Because of the readability reasons, the examples are defined in the following list where each bullet represents one of available functions:

  • row_number() - represents the number of given row within its partition (group). For instance, if we'd assign a number for all actions made by given user, we could write:
    correlated_subqueries=# SELECT row_number() OVER (PARTITION BY user_id ORDER BY action_time ASC) AS action_number, user_id, action, page  FROM actions;
    

    And the result would be:

     action_number | user_id |   action    |     page      
    ---------------+---------+-------------+---------------
                 1 |       1 | inactive    | index.html
                 2 |       1 | hover       | index.html
                 3 |       1 | left_click  | index.html
                 4 |       1 | select      | index.html
                 5 |       1 | right_click | index.html
                 6 |       1 | scroll      | index.html
                 7 |       1 | left_click  | index.html
                 8 |       1 | inactive    | about_us.html
                 9 |       1 | scroll      | about_us.html
                 1 |       2 | right_click | about_us.html
                 2 |       2 | right_click | about_us.html
                 3 |       2 | inactive    | about_us.html
                 4 |       2 | inactive    | about_us.html
                 5 |       2 | inactive    | about_us.html
                 6 |       2 | inactive    | about_us.html
                 7 |       2 | left_click  | about_us.html
                 8 |       2 | left_click  | about_us.html
    (17 rows)
    
  • lag(column, offset), lead(column, offset) - returns the offset column's value from the current row. For instance, if the current row is the 3rd row within partition and the offset is defined to 2, then lag will return the 1st row of given group.
    The opposite function to the lag is lead. As you can deduce it gets the offset row after the current one.
    In our sessionization example we'd use both in order to see the difference between 2 actions:
    correlated_subqueries=# SELECT action_time, lead(action_time, 1) OVER session_window - action_time diff_with_next,
    correlated_subqueries-# action_time - lag(action_time, 1)  OVER session_window AS diff_with_previous,
    correlated_subqueries-# user_id, action, page  FROM actions WINDOW session_window AS (PARTITION BY user_id ORDER BY action_time ASC);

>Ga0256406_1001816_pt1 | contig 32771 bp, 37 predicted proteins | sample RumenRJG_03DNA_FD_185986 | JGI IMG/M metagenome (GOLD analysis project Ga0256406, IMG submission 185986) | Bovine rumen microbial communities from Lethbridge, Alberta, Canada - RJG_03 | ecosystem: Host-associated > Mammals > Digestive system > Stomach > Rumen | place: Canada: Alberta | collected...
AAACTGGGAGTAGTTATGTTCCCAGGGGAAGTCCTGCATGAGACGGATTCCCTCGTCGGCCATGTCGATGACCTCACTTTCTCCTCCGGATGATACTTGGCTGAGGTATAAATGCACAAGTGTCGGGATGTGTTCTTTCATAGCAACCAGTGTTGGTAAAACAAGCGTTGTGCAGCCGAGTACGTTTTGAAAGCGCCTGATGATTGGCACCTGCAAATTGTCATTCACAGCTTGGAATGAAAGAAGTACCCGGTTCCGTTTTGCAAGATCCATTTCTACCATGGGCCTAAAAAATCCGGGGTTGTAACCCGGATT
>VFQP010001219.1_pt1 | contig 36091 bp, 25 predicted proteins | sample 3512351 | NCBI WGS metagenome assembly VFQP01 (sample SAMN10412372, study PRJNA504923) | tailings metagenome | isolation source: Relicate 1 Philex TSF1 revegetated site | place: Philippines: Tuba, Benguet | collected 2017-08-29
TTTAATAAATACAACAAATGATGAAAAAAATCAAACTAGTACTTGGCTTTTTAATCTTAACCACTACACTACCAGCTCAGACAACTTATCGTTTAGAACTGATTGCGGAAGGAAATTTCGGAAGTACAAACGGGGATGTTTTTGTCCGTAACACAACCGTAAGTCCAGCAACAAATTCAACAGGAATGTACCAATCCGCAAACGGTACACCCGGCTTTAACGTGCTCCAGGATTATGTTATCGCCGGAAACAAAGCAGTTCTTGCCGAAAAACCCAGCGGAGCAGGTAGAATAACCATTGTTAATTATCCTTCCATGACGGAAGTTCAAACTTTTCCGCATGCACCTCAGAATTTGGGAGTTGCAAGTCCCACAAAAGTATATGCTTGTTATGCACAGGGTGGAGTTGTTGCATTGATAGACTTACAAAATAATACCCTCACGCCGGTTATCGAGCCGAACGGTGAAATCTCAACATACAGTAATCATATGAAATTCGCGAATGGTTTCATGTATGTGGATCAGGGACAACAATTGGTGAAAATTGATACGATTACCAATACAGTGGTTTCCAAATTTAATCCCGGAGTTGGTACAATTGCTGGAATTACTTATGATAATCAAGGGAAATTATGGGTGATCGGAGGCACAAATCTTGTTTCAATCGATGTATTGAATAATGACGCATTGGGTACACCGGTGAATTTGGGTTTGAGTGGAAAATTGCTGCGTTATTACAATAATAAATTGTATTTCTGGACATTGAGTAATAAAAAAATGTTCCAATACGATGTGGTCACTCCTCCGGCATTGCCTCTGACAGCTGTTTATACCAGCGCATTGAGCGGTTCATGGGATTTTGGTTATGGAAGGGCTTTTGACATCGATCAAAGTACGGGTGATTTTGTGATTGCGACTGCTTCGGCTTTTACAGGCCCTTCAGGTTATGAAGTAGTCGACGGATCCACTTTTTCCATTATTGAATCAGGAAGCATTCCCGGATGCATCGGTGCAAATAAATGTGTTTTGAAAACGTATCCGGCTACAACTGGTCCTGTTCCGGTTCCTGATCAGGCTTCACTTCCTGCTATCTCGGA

action_time     | diff_with_next | diff_with_previous | user_id |   action    |     page      
    ---------------------+----------------+--------------------+---------+-------------+---------------
     2018-01-01 15:00:00 | 00:00:45       |                    |       1 | inactive    | index.html
     2018-01-01 15:00:45 | 00:00:30       | 00:00:45           |       1 | hover       | index.html
     2018-01-01 15:01:15 | 00:00:05       | 00:00:30           |       1 | left_click  | index.html
     2018-01-01 15:01:20 | 00:00:10       | 00:00:05           |       1 | select      | index.html
     2018-01-01 15:01:30 | 00:00:45       | 00:00:10           |       1 | right_click | index.html
     2018-01-01 15:02:15 | 00:00:15       | 00:00:45           |       1 | scroll      | index.html
     2018-01-01 15:02:30 | 00:00:45       | 00:00:15           |       1 | left_click  | index.html
     2018-01-01 15:03:15 | 00:01:45       | 00:00:45           |       1 | inactive    | about_us.html
     2018-01-01 15:05:00 |                | 00:01:45           |       1 | scroll      | about_us.html
     2018-01-01 15:03:00 | 00:00:20       |                    |       2 | right_click | about_us.html
     2018-01-01 15:03:20 | 00:00:10       | 00:00:20           |       2 | right_click | about_us.html
     2018-01-01 15:03:30 | 00:00:10       | 00:00:10           |       2 | inactive    | about_us.html
     2018-01-01 15:03:40 | 00:00:10       | 00:00:10           |       2 | inactive    | about_us.html
     2018-01-01 15:03:50 | 00:00:10       | 00:00:10           |       2 | inactive    | about_us.html
     2018-01-01 15:04:00 | 00:00:05       | 00:00:10           |       2 | inactive    | about_us.html
     2018-01-01 15:04:05 | 00:00:10       | 00:00:05           |       2 | left_click  | about_us.html